KER.Equinews.com - Full Article
By Kentucky Equine Research Staff · February 21, 2013
Horses need calcium, phosphorus, and a number of other minerals in their diets. Trace minerals are those that are required in smaller amounts than the major minerals. Though the quantities are not large, these trace minerals play vital roles in the health and development of horses. Many minerals are supplied in forage (grass and hay) or grain products, and others may be added in supplements that supply one or more specific nutrients. In order to get the best performance from their horses,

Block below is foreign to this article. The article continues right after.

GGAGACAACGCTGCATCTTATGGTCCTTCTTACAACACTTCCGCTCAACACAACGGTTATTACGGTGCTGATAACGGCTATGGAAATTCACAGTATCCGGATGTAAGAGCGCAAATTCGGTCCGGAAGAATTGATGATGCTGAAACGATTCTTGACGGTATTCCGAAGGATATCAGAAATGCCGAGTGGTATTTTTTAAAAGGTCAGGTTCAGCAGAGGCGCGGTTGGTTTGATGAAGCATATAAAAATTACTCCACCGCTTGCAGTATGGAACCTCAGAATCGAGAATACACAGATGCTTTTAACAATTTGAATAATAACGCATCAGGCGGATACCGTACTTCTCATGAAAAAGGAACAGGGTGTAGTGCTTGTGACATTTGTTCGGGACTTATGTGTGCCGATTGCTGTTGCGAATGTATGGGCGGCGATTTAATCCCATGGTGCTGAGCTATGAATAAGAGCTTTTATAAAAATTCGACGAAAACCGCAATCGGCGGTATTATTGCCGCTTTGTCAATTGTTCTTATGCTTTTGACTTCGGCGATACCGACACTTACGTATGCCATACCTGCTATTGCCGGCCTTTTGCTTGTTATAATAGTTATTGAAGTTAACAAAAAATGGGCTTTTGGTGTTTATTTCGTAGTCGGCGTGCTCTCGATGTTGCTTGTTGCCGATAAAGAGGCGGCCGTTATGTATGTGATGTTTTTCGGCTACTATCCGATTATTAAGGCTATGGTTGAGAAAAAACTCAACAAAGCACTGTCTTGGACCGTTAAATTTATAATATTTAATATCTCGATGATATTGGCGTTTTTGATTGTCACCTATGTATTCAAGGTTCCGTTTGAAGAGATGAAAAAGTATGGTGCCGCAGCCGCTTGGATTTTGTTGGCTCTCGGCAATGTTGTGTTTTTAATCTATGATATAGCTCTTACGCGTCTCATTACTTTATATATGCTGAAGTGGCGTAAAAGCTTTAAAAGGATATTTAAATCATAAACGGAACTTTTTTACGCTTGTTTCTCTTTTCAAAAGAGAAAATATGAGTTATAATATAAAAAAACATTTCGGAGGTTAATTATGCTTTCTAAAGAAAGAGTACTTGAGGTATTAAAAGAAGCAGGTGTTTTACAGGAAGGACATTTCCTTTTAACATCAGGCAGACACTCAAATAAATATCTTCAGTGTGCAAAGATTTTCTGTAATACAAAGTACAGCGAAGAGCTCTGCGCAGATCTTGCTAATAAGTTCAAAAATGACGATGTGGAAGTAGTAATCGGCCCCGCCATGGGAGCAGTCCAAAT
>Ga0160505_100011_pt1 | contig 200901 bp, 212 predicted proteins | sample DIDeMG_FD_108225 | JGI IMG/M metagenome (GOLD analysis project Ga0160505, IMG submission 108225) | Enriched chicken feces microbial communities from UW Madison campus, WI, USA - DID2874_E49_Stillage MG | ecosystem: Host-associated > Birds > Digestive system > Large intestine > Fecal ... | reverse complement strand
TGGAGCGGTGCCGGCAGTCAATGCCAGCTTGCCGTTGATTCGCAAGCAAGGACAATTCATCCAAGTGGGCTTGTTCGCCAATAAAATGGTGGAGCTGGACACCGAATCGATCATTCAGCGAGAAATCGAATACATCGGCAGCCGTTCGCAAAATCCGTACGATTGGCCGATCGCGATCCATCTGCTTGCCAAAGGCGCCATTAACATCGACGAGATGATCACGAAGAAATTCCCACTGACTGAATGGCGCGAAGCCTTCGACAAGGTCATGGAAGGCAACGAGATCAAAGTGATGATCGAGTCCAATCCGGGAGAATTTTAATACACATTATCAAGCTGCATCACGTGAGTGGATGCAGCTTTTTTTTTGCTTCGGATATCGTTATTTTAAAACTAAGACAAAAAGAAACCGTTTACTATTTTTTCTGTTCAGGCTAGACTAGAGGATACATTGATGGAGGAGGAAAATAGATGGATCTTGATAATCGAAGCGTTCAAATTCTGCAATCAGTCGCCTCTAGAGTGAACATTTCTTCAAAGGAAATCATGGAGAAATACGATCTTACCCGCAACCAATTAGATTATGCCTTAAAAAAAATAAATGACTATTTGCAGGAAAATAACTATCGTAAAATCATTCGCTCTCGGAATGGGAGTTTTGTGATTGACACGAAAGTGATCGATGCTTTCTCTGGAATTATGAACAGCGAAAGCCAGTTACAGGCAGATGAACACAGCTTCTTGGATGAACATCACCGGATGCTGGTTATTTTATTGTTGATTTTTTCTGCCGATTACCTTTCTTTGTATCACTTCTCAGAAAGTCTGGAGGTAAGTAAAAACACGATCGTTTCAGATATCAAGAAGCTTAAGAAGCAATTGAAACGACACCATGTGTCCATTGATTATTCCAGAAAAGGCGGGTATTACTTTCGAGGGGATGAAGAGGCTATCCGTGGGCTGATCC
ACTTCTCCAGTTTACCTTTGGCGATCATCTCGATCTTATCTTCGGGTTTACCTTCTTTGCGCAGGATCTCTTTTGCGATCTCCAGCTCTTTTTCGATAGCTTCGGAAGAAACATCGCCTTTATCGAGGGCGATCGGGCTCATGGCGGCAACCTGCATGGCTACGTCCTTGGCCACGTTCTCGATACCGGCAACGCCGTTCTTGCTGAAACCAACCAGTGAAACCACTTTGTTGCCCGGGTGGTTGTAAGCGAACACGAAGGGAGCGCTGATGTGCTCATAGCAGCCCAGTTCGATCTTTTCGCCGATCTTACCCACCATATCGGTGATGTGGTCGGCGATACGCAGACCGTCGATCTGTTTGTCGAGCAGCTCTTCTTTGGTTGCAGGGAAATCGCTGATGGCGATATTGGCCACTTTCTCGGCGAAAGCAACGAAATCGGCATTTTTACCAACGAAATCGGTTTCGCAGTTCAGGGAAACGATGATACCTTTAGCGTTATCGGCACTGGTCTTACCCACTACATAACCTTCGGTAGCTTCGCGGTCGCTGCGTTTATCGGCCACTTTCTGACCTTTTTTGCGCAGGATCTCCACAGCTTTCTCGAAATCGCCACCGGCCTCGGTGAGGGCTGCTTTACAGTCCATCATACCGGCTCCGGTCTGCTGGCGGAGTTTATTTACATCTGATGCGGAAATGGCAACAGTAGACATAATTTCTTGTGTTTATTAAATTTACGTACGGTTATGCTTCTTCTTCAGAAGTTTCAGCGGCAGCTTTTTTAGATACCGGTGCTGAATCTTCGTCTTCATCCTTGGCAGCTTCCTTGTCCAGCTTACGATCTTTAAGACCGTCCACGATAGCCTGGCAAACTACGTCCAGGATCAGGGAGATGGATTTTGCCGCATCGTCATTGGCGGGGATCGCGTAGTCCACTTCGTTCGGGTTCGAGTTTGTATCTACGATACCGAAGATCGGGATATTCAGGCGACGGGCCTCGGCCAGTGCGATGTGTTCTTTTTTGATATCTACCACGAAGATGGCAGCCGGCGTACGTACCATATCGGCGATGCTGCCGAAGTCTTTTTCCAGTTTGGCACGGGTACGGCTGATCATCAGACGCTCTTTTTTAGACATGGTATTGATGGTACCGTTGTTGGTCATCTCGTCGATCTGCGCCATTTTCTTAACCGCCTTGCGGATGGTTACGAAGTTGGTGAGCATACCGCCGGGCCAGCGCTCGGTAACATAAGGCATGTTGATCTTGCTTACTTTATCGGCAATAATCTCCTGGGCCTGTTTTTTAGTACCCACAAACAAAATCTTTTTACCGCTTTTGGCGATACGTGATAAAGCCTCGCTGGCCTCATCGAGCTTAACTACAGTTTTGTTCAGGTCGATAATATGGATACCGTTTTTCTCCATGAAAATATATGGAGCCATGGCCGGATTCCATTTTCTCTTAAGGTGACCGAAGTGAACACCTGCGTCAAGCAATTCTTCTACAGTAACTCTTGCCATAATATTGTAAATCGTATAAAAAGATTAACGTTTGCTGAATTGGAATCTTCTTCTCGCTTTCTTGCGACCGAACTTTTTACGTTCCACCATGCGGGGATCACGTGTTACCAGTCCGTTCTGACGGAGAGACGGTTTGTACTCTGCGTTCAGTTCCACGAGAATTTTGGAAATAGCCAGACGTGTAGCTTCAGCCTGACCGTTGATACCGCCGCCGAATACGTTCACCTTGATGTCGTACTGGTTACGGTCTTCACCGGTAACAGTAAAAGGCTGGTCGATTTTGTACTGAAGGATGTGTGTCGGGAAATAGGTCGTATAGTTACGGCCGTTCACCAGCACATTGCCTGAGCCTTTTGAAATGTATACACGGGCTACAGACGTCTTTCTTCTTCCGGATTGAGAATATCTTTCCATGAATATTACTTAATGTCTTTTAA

owners and trainers may begin by adding one or two nutritional supplements, including others from time to time as they hear of new products and the athletic successes they seem to guarantee. In some cases, high levels of some minerals are not only unnecessary, but can actually be harmful to the horse.
Iron is usually, at least from the standpoint of the layman, the first trace mineral that is considered in terms of supplementation. A survey conducted at a California race track indicated that a large majority of trainers had their horses on some type of iron supplement. This concern with iron stems from the well-known function of iron as part of the heme molecule. This is but one of the important functions of iron, but is the basis of the interest in iron for the performance horse...
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